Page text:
What’s more, getting the head right on our sculptures is important for the appreciation of our work. It’s the first thing people gravitate towards and it’s the one thing that most impacts their response to it. That’s because it embodies not just the biological niche of the animal, but also his breed, gender, and age, and even more, his spirit and expression. Undoubtedly, if its structure is flawed, not only will our illusion be compromised, but its aesthetic appeal will be as well. Truly, there are few ways to turn people off than an incorrectly sculpted head. And since the head itself is so difficult to get right, getting it right speaks well of our talents—the better our heads, the better our standing. Likewise, if our sculpted heads are correct, people learn to better trust the totality of our work, too. Let's face it, if we can sculpt a convincing, accurate head, it’s likely the rest of the anatomical structures we sculpt are correct, too. One reaffirms the other. In addition to all this, we gain a pronounced advantage if our heads are more technically factual. Being so difficult to sculpt, many artists make errors so if we can avoid them, we’ve gained a measurable upper hand. To these ends, it certainly pays to take extra care when sculpting the head since it has so many implications for the rest of our work and even our standing in the field of equine realism.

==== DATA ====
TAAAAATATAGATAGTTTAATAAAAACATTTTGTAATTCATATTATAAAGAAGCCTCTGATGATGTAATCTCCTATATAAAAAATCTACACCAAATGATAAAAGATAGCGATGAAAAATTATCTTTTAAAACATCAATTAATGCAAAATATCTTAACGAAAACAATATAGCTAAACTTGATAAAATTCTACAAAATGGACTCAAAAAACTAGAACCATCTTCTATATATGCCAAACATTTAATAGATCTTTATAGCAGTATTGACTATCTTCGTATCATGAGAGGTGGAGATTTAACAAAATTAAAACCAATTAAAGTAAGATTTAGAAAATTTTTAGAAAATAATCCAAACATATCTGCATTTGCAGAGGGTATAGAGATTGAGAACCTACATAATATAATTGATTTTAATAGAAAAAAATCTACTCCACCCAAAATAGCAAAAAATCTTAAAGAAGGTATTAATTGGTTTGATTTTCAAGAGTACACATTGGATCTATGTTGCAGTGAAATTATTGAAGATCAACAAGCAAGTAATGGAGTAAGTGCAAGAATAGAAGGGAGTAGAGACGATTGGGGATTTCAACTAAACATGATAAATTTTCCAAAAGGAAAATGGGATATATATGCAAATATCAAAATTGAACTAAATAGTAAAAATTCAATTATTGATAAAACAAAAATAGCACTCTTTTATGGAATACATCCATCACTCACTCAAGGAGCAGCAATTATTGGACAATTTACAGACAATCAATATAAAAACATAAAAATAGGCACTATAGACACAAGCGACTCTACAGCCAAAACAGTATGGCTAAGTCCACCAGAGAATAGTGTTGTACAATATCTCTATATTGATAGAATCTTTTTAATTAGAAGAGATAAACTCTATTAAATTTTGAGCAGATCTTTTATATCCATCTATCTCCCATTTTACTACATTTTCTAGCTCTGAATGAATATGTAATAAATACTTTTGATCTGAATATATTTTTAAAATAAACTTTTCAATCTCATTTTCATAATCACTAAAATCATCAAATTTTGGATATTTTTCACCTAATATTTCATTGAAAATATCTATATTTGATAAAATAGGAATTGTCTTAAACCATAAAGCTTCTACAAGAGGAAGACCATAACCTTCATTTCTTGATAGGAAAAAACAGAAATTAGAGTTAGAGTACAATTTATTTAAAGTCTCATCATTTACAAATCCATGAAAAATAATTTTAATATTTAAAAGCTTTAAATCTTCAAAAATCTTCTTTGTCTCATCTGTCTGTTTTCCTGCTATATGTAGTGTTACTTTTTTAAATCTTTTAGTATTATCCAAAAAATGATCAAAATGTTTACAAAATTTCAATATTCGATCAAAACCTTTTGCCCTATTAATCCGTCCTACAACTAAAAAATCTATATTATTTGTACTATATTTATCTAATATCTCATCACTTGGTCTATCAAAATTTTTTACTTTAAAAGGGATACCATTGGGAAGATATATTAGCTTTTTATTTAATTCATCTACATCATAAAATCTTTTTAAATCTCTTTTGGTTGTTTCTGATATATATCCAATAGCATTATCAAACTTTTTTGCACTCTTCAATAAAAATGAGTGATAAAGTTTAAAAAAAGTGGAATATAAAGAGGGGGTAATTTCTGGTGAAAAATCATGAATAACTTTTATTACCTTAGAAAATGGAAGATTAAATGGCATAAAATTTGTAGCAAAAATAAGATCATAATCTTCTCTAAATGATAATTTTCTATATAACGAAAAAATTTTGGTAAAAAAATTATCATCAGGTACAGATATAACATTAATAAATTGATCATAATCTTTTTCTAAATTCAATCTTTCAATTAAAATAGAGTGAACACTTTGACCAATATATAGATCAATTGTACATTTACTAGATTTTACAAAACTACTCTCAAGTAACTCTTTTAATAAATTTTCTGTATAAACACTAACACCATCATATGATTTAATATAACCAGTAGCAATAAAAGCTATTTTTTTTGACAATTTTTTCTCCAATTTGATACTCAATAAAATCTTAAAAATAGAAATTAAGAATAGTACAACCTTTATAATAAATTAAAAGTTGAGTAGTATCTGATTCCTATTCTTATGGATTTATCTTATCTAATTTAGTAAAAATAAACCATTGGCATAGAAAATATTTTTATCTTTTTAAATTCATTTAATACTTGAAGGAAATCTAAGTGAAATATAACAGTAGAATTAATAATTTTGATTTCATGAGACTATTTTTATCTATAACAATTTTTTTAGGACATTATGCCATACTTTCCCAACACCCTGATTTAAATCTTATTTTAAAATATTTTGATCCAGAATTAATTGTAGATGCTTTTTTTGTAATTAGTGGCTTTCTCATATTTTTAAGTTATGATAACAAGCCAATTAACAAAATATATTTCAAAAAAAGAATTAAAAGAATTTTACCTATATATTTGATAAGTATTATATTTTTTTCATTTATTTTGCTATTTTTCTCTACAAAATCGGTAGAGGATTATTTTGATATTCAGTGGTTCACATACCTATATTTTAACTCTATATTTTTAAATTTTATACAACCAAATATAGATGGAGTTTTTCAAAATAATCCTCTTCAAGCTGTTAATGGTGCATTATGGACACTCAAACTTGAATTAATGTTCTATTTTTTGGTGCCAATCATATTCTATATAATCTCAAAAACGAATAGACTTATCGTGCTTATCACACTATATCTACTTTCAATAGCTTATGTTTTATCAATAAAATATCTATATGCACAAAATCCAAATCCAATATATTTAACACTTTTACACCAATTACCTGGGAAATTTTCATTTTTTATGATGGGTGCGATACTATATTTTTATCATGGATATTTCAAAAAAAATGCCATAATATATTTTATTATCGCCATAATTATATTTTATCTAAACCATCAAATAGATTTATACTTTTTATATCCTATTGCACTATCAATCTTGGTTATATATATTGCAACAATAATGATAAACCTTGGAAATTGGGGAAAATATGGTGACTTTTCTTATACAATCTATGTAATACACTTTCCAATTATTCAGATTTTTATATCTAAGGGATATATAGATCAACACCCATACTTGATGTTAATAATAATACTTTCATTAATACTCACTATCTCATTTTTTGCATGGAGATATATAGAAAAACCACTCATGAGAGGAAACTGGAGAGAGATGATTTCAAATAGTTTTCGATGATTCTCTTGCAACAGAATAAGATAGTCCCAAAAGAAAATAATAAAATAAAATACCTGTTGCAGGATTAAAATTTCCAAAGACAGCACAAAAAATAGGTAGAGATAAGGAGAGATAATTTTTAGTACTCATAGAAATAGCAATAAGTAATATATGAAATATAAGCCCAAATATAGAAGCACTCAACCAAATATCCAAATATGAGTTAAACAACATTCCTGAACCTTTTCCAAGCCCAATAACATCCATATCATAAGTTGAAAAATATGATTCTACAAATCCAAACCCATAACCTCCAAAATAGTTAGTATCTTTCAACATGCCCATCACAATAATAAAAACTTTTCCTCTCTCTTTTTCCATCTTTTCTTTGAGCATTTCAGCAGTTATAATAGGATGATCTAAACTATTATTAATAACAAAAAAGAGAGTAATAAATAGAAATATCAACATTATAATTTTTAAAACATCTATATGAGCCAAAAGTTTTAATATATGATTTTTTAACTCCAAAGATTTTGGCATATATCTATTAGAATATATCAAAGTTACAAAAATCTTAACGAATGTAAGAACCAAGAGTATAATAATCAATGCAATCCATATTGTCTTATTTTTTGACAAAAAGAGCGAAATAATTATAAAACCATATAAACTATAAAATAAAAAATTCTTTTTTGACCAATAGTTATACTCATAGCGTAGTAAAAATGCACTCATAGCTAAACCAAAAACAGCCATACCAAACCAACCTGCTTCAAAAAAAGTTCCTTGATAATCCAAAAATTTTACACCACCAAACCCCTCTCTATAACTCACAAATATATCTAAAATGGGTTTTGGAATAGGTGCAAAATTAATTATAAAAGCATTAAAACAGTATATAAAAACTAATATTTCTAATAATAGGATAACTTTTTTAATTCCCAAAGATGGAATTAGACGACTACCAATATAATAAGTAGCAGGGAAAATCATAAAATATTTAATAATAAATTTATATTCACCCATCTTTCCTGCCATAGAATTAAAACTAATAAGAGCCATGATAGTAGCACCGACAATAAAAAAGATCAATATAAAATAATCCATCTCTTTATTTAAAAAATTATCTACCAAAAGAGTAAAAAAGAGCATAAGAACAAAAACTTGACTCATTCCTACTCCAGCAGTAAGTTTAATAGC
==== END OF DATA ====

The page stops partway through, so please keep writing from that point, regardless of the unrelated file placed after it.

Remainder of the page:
The equine head is truly a marvel of biological engineering and to understand it more thoroughly helps us not only to improve our work, but to also nurture a new appreciation of just how amazing the equine actually is. This creature has been shaped by nature with an economy of structure, yet look how beautiful pure function turned out! The horse is easily one of the loveliest creatures alive, yet this is accomplished by making so much of so little.